Income Shocks, Consumption, Wealth, and Human Capital: Evidence from Russia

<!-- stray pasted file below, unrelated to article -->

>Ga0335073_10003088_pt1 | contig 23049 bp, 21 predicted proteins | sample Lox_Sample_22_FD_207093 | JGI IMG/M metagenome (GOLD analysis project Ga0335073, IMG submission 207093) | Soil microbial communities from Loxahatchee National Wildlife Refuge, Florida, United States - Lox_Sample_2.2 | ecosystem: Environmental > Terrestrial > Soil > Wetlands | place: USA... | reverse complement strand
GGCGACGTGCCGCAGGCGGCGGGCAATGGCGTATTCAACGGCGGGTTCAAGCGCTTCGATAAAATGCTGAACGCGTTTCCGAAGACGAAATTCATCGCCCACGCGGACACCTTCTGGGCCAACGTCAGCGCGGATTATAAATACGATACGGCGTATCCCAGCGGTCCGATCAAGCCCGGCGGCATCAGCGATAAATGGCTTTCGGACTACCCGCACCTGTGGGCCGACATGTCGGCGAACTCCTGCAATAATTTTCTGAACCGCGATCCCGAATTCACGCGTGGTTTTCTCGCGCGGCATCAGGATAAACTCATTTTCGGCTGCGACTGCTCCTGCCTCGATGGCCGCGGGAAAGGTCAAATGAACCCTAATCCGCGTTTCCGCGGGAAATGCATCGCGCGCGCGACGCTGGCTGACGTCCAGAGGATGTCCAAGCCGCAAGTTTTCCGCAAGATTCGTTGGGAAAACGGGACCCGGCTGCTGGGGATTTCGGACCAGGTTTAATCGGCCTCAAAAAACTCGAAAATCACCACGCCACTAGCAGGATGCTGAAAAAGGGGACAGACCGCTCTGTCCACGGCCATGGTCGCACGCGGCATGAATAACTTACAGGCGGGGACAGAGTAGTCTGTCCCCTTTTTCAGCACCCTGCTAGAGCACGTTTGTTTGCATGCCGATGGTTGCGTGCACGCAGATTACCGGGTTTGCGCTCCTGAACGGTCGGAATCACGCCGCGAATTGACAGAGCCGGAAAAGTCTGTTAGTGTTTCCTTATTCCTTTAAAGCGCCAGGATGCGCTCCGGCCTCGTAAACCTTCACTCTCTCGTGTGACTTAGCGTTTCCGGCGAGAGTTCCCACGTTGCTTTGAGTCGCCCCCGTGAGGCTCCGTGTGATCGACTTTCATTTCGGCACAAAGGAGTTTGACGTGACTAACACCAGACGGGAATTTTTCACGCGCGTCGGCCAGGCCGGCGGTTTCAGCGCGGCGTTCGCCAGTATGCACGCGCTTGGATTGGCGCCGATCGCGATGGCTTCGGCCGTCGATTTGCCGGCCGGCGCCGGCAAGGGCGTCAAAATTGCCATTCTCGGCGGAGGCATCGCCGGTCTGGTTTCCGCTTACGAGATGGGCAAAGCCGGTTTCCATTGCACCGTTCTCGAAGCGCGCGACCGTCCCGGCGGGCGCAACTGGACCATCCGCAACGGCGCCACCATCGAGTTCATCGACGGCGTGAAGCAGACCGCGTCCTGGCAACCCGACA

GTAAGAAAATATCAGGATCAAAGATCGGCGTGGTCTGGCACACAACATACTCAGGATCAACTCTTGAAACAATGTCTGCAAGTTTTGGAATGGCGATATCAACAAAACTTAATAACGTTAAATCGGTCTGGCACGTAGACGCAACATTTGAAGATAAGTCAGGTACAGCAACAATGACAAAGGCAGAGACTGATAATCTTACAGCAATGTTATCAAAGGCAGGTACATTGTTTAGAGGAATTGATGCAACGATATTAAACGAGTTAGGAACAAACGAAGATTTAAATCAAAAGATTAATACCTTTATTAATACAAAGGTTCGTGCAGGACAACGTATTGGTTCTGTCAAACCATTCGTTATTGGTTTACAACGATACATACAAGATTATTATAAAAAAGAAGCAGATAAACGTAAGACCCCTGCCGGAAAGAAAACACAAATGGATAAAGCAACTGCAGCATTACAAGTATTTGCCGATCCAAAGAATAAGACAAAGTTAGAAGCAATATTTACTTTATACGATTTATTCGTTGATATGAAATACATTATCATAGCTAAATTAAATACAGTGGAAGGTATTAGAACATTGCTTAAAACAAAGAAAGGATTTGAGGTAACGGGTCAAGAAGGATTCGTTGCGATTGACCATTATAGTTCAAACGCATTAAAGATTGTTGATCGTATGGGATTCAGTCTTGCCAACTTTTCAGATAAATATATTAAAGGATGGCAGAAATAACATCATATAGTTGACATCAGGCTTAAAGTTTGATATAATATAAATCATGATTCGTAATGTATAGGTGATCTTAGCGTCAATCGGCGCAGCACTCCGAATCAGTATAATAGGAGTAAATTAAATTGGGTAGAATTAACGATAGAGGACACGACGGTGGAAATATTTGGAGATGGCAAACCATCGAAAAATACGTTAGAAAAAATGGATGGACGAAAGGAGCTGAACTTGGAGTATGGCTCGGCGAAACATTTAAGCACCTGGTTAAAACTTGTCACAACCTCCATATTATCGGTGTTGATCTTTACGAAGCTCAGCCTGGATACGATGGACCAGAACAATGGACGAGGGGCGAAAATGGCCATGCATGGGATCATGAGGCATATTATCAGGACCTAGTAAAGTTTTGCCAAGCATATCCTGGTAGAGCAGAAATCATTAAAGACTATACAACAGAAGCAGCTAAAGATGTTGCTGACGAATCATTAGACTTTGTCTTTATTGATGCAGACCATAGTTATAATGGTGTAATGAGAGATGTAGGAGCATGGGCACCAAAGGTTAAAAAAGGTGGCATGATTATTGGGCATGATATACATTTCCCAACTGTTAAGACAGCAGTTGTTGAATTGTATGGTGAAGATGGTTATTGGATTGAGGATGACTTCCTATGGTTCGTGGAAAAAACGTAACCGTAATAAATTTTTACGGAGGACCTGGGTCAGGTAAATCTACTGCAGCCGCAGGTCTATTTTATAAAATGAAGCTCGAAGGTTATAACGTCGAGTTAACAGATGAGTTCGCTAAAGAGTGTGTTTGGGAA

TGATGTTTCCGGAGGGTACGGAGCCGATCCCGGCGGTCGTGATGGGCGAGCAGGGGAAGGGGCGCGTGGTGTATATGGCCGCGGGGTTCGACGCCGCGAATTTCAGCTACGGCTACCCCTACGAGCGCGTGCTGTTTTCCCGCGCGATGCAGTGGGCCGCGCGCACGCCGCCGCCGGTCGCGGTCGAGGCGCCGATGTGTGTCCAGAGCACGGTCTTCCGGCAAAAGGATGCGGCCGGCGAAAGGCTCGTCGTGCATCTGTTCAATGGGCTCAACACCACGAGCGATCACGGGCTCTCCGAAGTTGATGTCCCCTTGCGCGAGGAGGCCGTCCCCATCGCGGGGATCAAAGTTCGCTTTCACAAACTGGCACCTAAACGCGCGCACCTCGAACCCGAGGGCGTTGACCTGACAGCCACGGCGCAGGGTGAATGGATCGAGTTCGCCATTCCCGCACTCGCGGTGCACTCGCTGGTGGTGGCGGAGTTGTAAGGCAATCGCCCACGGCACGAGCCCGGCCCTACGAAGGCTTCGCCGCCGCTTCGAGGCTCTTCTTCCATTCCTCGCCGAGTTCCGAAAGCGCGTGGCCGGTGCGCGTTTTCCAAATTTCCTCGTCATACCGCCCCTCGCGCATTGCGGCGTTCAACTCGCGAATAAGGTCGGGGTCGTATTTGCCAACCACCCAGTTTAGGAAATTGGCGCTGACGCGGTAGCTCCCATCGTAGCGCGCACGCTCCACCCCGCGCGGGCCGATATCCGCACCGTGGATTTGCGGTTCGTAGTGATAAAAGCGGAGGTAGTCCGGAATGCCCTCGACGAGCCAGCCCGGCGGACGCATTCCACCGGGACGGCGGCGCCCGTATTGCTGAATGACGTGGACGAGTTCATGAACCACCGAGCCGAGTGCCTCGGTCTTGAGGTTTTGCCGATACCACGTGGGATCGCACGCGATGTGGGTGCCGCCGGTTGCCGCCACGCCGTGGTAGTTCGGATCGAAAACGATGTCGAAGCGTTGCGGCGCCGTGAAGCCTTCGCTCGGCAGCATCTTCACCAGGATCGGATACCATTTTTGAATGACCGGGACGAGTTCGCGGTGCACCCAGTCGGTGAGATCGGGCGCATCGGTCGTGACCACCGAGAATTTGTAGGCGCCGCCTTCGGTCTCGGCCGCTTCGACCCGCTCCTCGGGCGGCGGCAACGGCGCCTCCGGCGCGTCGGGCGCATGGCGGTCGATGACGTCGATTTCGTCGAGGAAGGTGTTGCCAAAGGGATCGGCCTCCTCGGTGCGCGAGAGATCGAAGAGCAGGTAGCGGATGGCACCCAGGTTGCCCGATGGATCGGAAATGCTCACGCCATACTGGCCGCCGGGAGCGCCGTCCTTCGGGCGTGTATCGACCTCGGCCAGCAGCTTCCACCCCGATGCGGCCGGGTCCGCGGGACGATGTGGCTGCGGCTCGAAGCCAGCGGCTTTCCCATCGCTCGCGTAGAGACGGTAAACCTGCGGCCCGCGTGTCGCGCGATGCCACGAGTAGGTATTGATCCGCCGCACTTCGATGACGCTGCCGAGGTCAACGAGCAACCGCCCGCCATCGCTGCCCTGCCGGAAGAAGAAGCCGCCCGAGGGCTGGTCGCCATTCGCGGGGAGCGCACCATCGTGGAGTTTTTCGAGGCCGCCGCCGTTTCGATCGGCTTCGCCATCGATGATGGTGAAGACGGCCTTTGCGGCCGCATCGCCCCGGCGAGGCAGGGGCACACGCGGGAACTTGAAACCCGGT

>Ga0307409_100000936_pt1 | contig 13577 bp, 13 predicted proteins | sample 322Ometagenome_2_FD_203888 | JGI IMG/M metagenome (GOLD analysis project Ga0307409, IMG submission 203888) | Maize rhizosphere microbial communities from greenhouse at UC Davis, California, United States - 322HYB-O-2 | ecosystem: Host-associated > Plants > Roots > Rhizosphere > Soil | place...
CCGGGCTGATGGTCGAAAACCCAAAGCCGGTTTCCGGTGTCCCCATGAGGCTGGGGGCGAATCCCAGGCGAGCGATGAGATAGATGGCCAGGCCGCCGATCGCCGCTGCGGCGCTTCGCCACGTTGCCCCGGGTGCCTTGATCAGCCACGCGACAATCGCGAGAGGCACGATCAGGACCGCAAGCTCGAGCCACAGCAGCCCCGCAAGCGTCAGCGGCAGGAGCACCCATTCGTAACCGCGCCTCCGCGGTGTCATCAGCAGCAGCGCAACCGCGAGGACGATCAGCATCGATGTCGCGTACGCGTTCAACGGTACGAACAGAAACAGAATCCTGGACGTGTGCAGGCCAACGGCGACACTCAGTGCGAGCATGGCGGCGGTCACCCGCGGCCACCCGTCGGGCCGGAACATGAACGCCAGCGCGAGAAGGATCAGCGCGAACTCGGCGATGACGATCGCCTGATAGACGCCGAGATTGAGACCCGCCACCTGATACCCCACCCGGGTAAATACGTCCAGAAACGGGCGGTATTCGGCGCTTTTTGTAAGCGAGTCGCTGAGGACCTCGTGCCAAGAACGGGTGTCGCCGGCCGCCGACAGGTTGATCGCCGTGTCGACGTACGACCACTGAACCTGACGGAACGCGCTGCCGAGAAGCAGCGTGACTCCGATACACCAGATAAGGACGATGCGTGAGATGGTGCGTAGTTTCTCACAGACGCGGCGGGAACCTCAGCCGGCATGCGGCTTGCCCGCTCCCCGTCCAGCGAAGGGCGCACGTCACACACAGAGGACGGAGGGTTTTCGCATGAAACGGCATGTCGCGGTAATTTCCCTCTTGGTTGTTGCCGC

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Using data from phase 2 of the Russian Longitudinal Monitoring Survey (RLMS) for 1994-96, 1998, and 2000-2003, the differences of consumption smoothing among households with different levels of wealth and human capital were examined. For the empirical analysis, the attrition bias was corrected with the inverse probability weighting method. The random coeffient model with average treatment effects was used to estimate the wealth and education effect on consumption smoothing. It was found that household income affects consumption. Furthermore, evidence was derived to support the hypothesis that household education is associated with more effectiveness in consumption smoothing. This observation was particularly true for urban households.
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